If it takes a long time and many resources to rebuild reporting in Vendor Y that was already working in Vendor X, the assumed Vendor Y licensing savings may never be realized. Even worse, you might end up with an inferior reporting solution for vital data-driven decision making. In the longer-term, Vendor Y will likely raise licensing costs or Vendor X might drop their licensing costs.

If you are happy with Vendor X today, give them a chance to keep your business tomorrow.

Evaluating Migration Potential

There are many factors to consider before making a move to a new BI or data visualization tool. Here are my top 10 tips on how to properly approach a potential migration.

  1. Get sponsorship for a Migration Assessment Project
    To explore the feasibility of a migration, do a migration assessment. The assessment should be treated as a real project. Assessment time can vary widely depending on the scope of the current BI or data visualization tool implementation. Are there only a few front-end reports or many reports and integration points? Is there an ecosystem of ETL, data models and embedded business logic within those reports to review?
  2. Use internal and neutral resources on the Migration Assessment Project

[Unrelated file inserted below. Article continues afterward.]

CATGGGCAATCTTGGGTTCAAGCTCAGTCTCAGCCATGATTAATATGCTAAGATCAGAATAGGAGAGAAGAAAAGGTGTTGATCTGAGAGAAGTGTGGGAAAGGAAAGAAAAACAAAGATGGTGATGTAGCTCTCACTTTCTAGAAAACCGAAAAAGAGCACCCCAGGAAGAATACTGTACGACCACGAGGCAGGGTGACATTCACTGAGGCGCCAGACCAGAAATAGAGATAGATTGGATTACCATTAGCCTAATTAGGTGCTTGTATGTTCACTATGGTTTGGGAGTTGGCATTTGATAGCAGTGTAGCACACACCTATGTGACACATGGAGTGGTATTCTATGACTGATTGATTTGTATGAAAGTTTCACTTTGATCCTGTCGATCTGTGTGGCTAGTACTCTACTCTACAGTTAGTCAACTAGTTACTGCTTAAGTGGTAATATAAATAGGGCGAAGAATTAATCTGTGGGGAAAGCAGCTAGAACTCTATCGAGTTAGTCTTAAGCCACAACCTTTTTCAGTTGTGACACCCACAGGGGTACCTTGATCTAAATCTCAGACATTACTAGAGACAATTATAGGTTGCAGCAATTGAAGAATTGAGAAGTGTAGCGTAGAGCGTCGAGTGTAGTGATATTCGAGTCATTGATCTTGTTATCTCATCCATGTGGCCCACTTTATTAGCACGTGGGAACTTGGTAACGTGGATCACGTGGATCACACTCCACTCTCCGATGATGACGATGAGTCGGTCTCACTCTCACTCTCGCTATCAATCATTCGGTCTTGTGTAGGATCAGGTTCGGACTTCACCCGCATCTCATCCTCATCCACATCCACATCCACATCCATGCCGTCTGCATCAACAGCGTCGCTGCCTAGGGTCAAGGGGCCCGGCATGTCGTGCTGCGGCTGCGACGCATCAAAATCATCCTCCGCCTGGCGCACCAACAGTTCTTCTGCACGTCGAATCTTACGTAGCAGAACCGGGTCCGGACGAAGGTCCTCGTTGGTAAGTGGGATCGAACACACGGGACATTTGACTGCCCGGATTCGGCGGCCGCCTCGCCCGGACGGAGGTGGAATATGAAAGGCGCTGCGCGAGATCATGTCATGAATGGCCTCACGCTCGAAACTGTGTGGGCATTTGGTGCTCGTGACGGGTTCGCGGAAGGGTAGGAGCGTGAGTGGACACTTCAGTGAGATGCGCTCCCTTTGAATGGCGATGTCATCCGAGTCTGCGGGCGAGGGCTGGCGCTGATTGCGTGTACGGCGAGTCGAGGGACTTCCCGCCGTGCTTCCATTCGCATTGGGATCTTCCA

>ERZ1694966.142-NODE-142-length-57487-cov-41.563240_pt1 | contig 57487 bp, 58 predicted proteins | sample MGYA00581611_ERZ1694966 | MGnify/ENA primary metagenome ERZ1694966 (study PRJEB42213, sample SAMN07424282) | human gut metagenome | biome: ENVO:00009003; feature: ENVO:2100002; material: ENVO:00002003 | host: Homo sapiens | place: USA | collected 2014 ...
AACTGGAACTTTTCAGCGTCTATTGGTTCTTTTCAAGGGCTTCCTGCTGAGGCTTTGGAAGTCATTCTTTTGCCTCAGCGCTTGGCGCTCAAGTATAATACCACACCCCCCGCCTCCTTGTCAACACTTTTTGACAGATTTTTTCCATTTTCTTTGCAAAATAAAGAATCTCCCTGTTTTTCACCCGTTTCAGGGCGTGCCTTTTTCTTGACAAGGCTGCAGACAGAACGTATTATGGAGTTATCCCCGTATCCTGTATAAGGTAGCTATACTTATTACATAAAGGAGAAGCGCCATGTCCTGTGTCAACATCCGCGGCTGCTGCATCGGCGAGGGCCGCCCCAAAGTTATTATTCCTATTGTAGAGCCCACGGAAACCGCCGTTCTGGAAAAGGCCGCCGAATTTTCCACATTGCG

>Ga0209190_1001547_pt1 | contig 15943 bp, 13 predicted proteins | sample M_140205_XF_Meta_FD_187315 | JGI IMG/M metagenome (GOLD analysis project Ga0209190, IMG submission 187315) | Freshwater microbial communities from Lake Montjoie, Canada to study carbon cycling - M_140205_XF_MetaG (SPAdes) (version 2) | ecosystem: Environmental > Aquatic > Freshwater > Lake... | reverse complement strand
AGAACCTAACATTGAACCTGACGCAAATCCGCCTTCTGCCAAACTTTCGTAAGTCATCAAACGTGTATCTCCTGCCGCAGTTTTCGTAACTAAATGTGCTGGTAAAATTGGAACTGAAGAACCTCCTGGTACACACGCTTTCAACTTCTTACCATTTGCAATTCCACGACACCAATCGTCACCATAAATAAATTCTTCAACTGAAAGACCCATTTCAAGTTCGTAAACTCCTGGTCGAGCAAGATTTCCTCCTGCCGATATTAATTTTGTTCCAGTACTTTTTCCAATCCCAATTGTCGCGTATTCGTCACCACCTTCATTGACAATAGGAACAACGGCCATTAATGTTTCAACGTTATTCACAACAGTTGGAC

Do not rely on the vendor or vendor’s preferred partner resources to do the migration assessment work for you. They are biased. Perform the migration assessment work in-house or with a neutral partner. They can get vendor support during the process. Most vendors anxiously respond to migration scenario questions to save or win market share.
  3. Involve business and technical resources in the Migration Assessment Project
    Even though business groups often manage modern data visualization tools without requiring IT or technical help, assign a technical resource to help in the process. Technology migration is not a new concept for IT or technical professionals that have been moving operating systems, email, databases, software and hardware for years. That technical resource may recognize deal breakers that a business user will not and vice-versa. The business user brings subject matter expertise, existing BI or data visualization tool expertise, user experience and non-technical usability requirements.